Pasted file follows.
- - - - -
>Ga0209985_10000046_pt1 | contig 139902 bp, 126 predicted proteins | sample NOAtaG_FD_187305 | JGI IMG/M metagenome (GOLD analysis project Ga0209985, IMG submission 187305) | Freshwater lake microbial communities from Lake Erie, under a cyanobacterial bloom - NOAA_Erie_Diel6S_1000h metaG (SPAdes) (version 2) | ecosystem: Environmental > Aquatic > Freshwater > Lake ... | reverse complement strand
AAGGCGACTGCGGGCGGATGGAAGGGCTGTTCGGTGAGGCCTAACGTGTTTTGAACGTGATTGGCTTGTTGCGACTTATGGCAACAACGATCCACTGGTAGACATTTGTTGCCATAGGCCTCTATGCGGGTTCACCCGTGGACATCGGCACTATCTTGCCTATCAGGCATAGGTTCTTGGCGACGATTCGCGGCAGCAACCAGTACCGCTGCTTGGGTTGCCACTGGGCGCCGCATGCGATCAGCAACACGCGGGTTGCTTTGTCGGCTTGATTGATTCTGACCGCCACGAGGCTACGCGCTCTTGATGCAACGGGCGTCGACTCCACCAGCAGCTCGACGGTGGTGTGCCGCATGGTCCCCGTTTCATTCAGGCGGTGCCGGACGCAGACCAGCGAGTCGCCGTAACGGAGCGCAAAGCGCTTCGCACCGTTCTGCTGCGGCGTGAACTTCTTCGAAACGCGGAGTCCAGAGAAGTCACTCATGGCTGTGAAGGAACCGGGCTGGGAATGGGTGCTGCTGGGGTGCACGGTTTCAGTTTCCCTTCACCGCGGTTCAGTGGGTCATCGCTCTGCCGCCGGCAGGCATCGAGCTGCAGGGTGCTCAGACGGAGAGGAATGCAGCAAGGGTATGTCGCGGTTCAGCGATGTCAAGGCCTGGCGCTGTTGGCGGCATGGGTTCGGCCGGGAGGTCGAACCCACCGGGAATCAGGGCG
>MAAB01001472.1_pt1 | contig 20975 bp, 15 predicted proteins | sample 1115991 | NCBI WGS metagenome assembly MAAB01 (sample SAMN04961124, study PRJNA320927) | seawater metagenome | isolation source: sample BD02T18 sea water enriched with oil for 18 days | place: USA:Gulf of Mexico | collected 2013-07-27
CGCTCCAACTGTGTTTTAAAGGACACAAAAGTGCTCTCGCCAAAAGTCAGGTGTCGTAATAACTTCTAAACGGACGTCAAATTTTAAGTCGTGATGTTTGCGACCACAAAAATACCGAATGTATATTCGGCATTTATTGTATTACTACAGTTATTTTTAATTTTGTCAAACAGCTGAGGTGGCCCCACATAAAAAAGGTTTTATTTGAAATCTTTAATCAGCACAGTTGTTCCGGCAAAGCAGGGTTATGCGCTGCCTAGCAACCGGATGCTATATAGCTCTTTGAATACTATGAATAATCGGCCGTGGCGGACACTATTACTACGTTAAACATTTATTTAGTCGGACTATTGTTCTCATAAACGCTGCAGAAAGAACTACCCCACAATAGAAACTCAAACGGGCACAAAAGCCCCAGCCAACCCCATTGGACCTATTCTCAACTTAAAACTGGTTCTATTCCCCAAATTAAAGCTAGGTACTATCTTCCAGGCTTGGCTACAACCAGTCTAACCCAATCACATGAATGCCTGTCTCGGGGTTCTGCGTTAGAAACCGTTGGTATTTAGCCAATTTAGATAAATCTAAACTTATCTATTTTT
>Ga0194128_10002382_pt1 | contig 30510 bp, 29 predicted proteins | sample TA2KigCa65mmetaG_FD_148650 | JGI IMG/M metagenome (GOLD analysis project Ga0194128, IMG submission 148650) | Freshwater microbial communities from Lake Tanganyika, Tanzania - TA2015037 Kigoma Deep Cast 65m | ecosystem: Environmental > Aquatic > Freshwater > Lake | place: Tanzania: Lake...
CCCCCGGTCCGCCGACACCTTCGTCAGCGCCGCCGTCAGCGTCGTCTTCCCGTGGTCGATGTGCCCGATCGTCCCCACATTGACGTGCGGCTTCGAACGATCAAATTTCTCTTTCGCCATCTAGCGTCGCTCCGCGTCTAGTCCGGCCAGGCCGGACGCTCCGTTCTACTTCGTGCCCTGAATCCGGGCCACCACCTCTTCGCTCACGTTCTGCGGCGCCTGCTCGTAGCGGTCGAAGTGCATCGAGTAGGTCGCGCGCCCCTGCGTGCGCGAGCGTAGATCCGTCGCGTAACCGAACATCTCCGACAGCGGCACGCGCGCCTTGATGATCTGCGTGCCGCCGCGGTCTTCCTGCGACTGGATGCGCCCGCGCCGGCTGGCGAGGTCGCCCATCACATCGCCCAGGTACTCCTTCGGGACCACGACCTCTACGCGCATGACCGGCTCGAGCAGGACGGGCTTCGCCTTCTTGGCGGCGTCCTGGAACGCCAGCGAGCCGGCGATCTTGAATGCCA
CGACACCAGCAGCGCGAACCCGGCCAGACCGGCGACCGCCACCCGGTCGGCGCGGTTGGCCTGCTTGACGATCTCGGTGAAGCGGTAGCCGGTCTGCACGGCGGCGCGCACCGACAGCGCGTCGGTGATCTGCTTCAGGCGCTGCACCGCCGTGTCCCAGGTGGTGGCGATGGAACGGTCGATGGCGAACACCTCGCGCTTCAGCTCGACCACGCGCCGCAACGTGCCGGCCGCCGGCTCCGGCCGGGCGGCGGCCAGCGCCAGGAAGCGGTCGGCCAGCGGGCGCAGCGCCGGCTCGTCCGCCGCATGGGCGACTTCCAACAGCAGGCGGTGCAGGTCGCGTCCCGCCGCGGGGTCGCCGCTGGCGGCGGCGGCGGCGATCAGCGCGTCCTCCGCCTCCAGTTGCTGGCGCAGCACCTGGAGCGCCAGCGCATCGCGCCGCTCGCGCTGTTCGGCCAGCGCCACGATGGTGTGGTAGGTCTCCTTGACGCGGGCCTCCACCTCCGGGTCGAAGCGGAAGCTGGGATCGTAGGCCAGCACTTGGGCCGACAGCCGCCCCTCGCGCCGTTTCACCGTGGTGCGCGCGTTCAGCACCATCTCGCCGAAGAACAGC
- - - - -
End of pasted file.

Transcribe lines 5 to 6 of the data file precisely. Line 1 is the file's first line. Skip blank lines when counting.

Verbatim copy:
>Ga0194128_10002382_pt1 | contig 30510 bp, 29 predicted proteins | sample TA2KigCa65mmetaG_FD_148650 | JGI IMG/M metagenome (GOLD analysis project Ga0194128, IMG submission 148650) | Freshwater microbial communities from Lake Tanganyika, Tanzania - TA2015037 Kigoma Deep Cast 65m | ecosystem: Environmental > Aquatic > Freshwater > Lake | place: Tanzania: Lake...
CCCCCGGTCCGCCGACACCTTCGTCAGCGCCGCCGTCAGCGTCGTCTTCCCGTGGTCGATGTGCCCGATCGTCCCCACATTGACGTGCGGCTTCGAACGATCAAATTTCTCTTTCGCCATCTAGCGTCGCTCCGCGTCTAGTCCGGCCAGGCCGGACGCTCCGTTCTACTTCGTGCCCTGAATCCGGGCCACCACCTCTTCGCTCACGTTCTGCGGCGCCTGCTCGTAGCGGTCGAAGTGCATCGAGTAGGTCGCGCGCCCCTGCGTGCGCGAGCGTAGATCCGTCGCGTAACCGAACATCTCCGACAGCGGCACGCGCGCCTTGATGATCTGCGTGCCGCCGCGGTCTTCCTGCGACTGGATGCGCCCGCGCCGGCTGGCGAGGTCGCCCATCACATCGCCCAGGTACTCCTTCGGGACCACGACCTCTACGCGCATGACCGGCTCGAGCAGGACGGGCTTCGCCTTCTTGGCGGCGTCCTGGAACGCCAGCGAGCCGGCGATCTTGAATGCCA